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Induction of antisporozoite antibodies by biting of transgenic Anopheles stephensi delivering malarial antigen via blood feeding

Authors

  • D. S. Yamamoto,

    Corresponding author
    1. Division of Medical Zoology, Department of Infection and Immunity, Jichi Medical University, Yakushiji, Shimotsuke, Tochigi, Japan
      Daisuke S. Yamamoto, Department of Infection and Immunity, Division of Medical Zoology, Jichi Medical University, Yakushiji, Shimotsuke 329-0498, Japan. Tel.: + 81 285 58 7339; fax: + 81 285 44 6489; e-mail: daisukey@jichi.ac.jp
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  • M. Sumitani,

    1. Division of Medical Zoology, Department of Infection and Immunity, Jichi Medical University, Yakushiji, Shimotsuke, Tochigi, Japan
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  • H. Nagumo,

    1. Division of Medical Zoology, Department of Infection and Immunity, Jichi Medical University, Yakushiji, Shimotsuke, Tochigi, Japan
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  • S. Yoshida,

    1. Laboratory of Vaccinology and Applied Immunology, Kanazawa University School of Pharmacy, Kakuma-machi, Kanazawa, Ishikawa, Japan
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  • H. Matsuoka

    1. Division of Medical Zoology, Department of Infection and Immunity, Jichi Medical University, Yakushiji, Shimotsuke, Tochigi, Japan
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Daisuke S. Yamamoto, Department of Infection and Immunity, Division of Medical Zoology, Jichi Medical University, Yakushiji, Shimotsuke 329-0498, Japan. Tel.: + 81 285 58 7339; fax: + 81 285 44 6489; e-mail: daisukey@jichi.ac.jp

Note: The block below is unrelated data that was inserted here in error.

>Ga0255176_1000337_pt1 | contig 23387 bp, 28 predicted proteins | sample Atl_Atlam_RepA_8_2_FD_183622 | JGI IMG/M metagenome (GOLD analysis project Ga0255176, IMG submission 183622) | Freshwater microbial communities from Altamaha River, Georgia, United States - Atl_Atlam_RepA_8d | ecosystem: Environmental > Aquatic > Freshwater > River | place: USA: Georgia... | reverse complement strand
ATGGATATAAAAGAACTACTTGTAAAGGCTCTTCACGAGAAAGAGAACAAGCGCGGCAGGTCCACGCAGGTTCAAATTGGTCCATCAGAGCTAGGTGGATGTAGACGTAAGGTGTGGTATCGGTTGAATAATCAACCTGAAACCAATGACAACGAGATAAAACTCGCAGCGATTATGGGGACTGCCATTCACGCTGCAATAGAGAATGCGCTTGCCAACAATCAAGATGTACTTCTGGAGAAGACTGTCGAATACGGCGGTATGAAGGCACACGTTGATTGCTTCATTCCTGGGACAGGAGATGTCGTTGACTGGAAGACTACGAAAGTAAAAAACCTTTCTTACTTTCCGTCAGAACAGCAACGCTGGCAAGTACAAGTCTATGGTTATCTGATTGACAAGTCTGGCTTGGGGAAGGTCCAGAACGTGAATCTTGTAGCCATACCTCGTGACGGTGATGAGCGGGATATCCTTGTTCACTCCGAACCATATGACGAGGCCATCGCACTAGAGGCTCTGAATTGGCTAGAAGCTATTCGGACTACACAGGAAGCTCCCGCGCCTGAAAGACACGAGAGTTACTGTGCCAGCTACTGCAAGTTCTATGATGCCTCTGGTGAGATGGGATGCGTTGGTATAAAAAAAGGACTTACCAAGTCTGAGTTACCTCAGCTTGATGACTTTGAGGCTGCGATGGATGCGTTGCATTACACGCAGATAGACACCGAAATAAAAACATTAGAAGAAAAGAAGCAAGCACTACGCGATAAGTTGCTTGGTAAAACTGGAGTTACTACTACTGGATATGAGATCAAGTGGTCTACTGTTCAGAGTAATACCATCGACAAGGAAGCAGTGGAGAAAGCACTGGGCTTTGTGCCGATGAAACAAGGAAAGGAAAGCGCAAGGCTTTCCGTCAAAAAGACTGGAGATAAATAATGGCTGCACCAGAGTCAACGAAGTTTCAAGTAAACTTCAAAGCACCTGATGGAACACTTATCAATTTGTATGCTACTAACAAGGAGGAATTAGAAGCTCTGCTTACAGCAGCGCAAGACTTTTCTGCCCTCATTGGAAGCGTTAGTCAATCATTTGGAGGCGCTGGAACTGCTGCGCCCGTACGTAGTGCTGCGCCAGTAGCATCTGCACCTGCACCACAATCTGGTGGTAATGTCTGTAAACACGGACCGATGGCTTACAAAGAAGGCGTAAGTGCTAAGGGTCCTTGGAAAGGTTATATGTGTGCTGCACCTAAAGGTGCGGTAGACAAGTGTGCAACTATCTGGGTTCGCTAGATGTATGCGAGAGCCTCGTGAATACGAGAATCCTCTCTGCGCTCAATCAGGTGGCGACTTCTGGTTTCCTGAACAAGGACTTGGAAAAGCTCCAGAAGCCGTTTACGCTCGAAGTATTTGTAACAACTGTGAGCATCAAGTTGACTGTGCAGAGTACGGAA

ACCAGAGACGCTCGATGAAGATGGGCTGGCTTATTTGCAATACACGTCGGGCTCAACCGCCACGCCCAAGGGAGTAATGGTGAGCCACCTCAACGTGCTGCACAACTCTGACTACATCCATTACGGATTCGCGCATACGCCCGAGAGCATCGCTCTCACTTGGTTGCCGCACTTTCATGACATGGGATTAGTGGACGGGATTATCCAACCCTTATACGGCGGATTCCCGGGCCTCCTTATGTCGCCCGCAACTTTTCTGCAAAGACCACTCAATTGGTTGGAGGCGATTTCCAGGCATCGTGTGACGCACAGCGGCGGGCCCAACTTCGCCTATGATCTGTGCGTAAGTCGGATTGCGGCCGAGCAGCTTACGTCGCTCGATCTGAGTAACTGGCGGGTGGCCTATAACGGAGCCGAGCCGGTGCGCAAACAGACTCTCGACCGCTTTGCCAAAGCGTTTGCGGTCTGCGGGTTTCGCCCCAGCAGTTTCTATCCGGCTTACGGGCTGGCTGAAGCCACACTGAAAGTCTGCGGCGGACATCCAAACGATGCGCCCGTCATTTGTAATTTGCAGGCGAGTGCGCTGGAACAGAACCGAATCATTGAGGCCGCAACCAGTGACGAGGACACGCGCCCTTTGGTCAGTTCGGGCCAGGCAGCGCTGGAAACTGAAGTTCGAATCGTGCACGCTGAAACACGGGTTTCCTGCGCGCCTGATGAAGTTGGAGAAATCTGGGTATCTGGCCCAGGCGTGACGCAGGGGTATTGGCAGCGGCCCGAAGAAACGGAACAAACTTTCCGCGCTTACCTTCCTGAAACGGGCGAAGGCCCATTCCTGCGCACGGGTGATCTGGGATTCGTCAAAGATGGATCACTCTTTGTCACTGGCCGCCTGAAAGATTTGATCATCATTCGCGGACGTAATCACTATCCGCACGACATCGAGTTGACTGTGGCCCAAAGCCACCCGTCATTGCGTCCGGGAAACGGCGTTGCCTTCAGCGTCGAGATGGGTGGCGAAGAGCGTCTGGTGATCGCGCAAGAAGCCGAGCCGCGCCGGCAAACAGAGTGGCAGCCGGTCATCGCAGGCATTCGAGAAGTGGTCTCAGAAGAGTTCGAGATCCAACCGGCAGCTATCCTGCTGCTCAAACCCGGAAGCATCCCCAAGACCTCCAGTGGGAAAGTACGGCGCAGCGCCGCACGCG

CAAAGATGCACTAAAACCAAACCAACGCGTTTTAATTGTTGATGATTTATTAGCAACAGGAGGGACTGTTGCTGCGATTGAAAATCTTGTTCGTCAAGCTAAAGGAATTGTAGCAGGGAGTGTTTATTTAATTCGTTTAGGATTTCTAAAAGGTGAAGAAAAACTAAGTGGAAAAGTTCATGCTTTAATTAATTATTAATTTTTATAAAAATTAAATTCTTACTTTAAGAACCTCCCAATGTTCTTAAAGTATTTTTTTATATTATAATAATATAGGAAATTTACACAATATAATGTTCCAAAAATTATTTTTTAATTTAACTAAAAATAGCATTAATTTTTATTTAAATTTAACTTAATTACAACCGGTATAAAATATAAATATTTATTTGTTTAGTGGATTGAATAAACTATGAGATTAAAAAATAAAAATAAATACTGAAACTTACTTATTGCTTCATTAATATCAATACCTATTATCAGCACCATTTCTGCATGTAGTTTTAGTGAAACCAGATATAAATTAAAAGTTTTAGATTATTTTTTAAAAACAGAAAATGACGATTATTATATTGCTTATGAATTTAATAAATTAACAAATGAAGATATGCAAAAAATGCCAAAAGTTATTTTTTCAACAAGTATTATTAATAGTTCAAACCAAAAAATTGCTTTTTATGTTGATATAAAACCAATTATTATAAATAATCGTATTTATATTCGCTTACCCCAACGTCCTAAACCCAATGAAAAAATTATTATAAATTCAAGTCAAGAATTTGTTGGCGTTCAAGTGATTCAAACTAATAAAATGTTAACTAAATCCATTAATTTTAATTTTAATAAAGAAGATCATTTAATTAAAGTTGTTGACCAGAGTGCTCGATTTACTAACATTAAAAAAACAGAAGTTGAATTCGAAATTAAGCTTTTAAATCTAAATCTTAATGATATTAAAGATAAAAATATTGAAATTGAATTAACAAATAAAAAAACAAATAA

Abstract

We produced a transgenic mosquito expressing a rodent malaria vaccine candidate antigen in the salivary gland. Three tandemly repeated amino acid units from the repeat region of circumsporozoite protein of Plasmodium berghei (PbCS3R) fused to red fluorescent protein (monomeric DsRed) was chosen as a vaccine candidate antigen. Immunoblot and fluorescence microscopic analyses showed the transgene expression in the female salivary gland. The transgene product was released from the proboscis as a component of saliva. The monomeric DsRed-fusion expression system could be suitable for transgene secretion in the saliva of female mosquitoes. Mice repeatedly bitten by transgenic mosquitoes raised antibodies against P. berghei sporozoites, and the sera had protective ability against sporozoite invasion of human hepatoma HepG2 cells. These results suggest that transgene products are immunogenically active in saliva, and induce the antibodies to malaria parasite. These findings indicate that this technology has the potential for production of a ‘flying vaccinator’ for rodent malaria parasites.

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